A strange title, I thought, but it turned out to be incredibly appropriate. I’d expect something like “The horse that. . .” or “The 19th Century Secretariat . . ” or something to point me in some direction or another. There is a particular horse in question, but you don’t know that at first. In fact, the first animal in the narrative is an elephant. Actually, an elephant skull. We are in the company of a lady named Jess, who works as a caretaker of sorts at the Smithsonian museum of natural history. It takes a while and a lot of unwrapping to discover that the skull is not that of an elephant, but of a horse. At this point, we believe that it will be Jess who leads us through the tale of this horse skull. I was looking forward to the story, since it would be my first foray into a novel about an equine skull. Jess investigates the provenance of this hunk of bone. She has the skull dated and discovers an anomaly in the cranium. The investigation eventually leads to a whole passel facts and folks that keeps readers spellbound throughout.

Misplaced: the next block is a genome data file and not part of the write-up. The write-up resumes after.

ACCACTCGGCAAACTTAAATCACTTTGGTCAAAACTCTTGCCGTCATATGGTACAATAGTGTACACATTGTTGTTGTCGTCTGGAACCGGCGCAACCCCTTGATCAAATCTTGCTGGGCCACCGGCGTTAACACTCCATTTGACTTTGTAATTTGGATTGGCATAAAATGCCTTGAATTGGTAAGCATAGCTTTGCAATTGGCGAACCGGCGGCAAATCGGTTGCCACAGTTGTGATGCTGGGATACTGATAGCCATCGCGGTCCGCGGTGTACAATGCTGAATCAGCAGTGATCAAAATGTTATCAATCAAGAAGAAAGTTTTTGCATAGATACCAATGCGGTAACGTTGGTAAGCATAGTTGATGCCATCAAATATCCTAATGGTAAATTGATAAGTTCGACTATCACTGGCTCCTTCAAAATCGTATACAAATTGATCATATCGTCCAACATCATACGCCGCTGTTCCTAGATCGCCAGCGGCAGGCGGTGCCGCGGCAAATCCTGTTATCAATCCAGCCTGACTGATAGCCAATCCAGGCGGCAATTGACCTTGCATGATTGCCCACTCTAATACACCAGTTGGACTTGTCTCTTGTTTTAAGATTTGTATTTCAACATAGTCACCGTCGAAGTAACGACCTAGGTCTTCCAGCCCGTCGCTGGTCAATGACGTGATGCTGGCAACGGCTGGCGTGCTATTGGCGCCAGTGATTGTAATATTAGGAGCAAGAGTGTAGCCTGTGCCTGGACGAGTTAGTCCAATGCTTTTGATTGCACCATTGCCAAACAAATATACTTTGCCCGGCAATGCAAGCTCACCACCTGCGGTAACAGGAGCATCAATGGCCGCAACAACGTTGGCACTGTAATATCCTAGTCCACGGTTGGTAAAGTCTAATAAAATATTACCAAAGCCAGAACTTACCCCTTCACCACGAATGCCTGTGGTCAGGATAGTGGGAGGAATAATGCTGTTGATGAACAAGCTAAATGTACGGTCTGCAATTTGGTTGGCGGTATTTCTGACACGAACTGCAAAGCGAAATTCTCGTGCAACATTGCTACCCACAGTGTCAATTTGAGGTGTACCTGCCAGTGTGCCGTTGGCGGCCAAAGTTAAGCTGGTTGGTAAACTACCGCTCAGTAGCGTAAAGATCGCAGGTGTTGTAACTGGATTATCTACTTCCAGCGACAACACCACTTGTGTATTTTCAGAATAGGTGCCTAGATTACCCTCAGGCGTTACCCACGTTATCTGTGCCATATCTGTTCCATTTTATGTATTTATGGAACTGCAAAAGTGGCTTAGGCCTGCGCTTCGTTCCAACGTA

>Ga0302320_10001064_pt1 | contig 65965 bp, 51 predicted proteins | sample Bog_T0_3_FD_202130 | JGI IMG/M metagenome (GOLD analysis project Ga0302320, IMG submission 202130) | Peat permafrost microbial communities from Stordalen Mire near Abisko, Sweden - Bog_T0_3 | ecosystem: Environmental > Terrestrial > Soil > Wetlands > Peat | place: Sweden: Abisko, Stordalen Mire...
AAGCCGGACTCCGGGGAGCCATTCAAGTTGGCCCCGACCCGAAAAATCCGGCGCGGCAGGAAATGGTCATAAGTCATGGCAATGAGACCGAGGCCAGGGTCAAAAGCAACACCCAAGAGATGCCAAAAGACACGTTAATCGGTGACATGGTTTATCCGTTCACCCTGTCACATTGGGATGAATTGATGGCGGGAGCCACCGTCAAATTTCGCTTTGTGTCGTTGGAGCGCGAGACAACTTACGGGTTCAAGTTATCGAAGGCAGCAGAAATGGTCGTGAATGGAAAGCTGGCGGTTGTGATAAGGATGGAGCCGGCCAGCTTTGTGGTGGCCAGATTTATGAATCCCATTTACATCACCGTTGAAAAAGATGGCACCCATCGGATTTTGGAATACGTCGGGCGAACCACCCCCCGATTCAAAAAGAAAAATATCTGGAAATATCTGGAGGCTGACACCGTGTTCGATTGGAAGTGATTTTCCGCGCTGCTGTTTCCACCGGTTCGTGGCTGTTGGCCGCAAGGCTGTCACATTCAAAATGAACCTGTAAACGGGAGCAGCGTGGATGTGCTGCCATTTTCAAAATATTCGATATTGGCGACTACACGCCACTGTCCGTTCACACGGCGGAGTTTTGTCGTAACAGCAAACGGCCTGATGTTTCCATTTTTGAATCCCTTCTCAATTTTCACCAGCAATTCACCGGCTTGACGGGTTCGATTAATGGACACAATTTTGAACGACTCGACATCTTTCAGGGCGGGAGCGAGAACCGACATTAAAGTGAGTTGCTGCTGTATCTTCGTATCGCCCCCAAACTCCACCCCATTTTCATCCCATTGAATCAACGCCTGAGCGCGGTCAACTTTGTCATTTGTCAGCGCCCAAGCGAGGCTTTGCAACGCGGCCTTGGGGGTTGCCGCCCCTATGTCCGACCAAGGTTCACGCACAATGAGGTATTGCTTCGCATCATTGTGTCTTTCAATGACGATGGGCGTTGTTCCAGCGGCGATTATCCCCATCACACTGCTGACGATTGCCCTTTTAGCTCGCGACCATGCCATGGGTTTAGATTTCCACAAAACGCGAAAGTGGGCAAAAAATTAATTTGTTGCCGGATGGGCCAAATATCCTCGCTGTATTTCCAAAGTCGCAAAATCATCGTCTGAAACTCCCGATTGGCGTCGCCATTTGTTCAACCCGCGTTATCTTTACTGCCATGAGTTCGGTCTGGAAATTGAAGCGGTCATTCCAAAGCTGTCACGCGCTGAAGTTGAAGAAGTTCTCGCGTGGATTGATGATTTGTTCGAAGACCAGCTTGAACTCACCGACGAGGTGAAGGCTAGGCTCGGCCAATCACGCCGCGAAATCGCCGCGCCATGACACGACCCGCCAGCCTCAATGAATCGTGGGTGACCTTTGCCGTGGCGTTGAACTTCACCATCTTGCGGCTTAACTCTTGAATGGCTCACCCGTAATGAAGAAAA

It’s hard to do an in-depth review of this book without spoilers, but I’ll do my best. Along with the story of Jess, her romance, and various other characters, we follow the life of the horse whose hide once covered the skull we discovered in the first few pages. Jess’s investigation leads her from present time all the way back to the antebellum south. We focus on an enslaved black jockey and his trainer-father. It isn’t long before all the racial strife and civil war conflicts imaginable boil around us readers. And very, very deftly, Brooks brings the past into the present. It shows us how completely idiotic it is to think that that war and those conflicts are behind us.
And all this because some humans become enamored of and tangled up with Horse. Horse does have a name, and it is rewarding to find what it is and where it came from. Read the novel and see if I’m not right. In the meantime, enjoy a fine novel by a very fine writer.